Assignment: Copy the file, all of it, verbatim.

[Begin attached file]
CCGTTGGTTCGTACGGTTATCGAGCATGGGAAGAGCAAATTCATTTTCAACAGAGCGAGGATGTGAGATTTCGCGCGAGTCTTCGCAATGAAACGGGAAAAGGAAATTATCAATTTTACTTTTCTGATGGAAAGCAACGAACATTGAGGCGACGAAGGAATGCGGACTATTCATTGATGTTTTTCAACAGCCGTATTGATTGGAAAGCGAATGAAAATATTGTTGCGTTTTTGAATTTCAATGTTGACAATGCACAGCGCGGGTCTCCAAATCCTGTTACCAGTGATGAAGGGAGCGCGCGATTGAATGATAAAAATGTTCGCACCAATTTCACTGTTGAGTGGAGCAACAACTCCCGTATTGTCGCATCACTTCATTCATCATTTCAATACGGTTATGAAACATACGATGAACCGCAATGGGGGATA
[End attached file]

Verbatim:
CCGTTGGTTCGTACGGTTATCGAGCATGGGAAGAGCAAATTCATTTTCAACAGAGCGAGGATGTGAGATTTCGCGCGAGTCTTCGCAATGAAACGGGAAAAGGAAATTATCAATTTTACTTTTCTGATGGAAAGCAACGAACATTGAGGCGACGAAGGAATGCGGACTATTCATTGATGTTTTTCAACAGCCGTATTGATTGGAAAGCGAATGAAAATATTGTTGCGTTTTTGAATTTCAATGTTGACAATGCACAGCGCGGGTCTCCAAATCCTGTTACCAGTGATGAAGGGAGCGCGCGATTGAATGATAAAAATGTTCGCACCAATTTCACTGTTGAGTGGAGCAACAACTCCCGTATTGTCGCATCACTTCATTCATCATTTCAATACGGTTATGAAACATACGATGAACCGCAATGGGGGATA